I want to prove that the following polynomial is irreducible: $$x^3 - x^2 - x + 3$$ My question gives the hint to apply the substitution $x \mapsto x+1$ but I've tried this and when multiplied out I'm getting $x^3 + x^2 +2$. I tried this mod 2 but came out with a reducible polynomial ($x^3 + x^2$ which can be written $(x^2)(x+1)$).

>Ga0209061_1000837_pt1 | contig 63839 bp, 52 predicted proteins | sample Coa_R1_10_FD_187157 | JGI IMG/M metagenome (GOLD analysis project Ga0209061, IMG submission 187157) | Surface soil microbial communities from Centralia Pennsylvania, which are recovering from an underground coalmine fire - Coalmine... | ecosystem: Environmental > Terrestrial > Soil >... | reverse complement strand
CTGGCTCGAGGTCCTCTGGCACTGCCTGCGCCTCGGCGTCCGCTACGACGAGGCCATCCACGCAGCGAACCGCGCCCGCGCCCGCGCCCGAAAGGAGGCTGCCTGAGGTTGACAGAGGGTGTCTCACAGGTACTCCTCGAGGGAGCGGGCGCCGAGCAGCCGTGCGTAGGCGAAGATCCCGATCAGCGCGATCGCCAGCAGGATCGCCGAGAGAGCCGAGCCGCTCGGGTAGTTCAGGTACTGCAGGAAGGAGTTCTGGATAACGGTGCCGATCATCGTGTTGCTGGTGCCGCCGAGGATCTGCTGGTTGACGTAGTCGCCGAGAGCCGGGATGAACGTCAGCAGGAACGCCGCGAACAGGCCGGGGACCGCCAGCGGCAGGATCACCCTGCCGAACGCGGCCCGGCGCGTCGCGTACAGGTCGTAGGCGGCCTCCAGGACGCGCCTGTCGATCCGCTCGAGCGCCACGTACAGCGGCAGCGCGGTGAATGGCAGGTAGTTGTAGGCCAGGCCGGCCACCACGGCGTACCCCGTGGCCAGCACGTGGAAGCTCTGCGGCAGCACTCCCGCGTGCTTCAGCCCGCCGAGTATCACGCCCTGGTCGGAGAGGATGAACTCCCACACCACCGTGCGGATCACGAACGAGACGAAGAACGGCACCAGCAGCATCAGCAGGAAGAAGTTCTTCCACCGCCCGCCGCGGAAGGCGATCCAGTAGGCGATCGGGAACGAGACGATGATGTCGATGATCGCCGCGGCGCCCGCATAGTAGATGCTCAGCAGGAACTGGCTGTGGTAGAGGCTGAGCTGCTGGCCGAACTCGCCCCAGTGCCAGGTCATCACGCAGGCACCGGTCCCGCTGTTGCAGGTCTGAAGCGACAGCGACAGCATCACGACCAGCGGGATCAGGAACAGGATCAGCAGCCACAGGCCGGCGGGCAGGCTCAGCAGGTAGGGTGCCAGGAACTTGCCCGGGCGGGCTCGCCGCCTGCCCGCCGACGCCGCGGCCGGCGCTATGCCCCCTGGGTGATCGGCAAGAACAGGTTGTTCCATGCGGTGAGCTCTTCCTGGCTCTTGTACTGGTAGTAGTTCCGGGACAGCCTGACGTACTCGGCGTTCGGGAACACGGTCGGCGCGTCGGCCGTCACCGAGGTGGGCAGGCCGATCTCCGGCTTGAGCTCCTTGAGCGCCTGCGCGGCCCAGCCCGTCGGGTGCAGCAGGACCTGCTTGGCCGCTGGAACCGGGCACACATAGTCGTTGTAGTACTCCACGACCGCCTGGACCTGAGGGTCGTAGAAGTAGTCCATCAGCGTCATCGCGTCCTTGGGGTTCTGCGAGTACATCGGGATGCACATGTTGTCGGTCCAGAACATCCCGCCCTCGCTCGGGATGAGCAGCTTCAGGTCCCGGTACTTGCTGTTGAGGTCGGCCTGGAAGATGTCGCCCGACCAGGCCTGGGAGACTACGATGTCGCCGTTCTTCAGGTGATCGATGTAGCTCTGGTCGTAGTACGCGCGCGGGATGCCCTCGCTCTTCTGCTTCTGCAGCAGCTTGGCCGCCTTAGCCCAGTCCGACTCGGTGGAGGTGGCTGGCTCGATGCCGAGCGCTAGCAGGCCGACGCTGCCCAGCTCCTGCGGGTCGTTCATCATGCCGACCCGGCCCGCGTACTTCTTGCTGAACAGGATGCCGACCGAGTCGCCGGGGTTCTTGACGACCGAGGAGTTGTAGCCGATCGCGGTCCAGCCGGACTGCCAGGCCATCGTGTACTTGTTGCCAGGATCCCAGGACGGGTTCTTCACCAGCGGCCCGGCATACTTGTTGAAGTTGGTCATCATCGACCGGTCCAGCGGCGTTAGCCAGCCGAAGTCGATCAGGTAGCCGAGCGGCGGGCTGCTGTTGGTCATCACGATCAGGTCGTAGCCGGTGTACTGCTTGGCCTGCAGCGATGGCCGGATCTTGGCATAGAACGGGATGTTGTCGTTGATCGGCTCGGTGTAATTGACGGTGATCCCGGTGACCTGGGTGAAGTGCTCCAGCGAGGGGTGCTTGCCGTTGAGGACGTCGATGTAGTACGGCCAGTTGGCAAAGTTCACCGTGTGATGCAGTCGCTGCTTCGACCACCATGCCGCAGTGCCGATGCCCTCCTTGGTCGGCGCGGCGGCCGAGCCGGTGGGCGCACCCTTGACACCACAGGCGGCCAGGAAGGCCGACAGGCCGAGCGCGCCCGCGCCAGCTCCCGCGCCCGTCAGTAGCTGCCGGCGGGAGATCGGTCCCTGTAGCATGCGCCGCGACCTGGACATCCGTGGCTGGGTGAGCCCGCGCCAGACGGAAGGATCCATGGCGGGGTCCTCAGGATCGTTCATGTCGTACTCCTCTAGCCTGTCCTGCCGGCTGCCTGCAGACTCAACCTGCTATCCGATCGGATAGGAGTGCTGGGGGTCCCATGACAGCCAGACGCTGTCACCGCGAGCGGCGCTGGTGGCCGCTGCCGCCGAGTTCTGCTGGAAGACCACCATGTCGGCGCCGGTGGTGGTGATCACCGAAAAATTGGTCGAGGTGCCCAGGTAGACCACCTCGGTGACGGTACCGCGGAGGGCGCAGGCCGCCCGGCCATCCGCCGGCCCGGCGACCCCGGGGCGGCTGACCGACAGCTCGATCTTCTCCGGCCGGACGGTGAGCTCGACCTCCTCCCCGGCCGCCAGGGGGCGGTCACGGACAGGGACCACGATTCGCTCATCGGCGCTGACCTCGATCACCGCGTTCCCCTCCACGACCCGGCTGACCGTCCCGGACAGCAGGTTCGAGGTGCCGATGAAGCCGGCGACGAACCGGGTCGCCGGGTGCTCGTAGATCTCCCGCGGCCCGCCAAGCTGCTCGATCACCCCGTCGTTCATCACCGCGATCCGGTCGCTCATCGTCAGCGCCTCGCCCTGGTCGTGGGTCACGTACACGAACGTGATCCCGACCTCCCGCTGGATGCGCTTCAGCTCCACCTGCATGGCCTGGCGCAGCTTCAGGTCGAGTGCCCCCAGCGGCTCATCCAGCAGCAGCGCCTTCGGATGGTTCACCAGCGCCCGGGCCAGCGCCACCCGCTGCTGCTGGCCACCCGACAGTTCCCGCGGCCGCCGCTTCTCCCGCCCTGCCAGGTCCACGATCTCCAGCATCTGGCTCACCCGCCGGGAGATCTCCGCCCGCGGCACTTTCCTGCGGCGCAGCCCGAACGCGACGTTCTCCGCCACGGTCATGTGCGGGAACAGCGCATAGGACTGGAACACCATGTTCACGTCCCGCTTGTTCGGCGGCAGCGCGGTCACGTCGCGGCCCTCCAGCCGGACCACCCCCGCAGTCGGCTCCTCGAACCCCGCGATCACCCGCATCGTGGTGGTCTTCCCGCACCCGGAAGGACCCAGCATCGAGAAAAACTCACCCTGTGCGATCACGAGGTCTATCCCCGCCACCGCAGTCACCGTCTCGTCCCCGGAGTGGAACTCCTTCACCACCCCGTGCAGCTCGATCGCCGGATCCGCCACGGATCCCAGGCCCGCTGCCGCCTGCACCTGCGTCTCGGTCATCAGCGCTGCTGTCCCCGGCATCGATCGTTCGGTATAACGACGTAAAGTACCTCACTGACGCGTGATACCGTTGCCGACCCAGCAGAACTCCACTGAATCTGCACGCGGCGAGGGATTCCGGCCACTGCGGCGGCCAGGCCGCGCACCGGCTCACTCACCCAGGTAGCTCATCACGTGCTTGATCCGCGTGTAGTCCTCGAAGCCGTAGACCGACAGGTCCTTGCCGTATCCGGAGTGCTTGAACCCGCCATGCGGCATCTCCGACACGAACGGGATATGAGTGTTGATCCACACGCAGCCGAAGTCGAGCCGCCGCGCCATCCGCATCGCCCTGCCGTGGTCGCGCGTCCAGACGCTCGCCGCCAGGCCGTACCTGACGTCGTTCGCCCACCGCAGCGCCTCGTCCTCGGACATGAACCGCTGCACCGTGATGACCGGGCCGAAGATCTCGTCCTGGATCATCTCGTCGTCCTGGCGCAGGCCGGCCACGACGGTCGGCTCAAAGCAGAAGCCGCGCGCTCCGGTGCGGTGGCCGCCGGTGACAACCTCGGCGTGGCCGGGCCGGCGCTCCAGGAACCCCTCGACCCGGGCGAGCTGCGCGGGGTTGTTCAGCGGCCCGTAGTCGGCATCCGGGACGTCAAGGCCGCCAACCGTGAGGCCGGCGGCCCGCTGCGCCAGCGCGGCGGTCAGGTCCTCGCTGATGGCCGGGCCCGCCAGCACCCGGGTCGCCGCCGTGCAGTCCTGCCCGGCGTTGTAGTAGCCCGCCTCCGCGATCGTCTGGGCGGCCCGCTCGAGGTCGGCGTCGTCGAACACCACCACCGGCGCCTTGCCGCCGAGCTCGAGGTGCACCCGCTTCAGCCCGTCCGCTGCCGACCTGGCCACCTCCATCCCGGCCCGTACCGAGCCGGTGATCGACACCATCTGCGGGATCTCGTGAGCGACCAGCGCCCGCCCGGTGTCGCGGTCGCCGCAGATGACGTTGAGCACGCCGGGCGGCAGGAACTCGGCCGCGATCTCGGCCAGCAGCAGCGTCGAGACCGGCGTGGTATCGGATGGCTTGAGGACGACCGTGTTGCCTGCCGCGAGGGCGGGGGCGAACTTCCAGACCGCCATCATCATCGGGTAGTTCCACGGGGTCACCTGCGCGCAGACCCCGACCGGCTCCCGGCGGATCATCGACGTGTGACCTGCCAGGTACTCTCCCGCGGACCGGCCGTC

Can anyone tell me what I'm missing? I know that irreducible mod prime number implies irreducible in $\mathbb Z$, but am I wrong in thinking it works the other way i.e. reducible mod prime means reducible in $\mathbb Z$?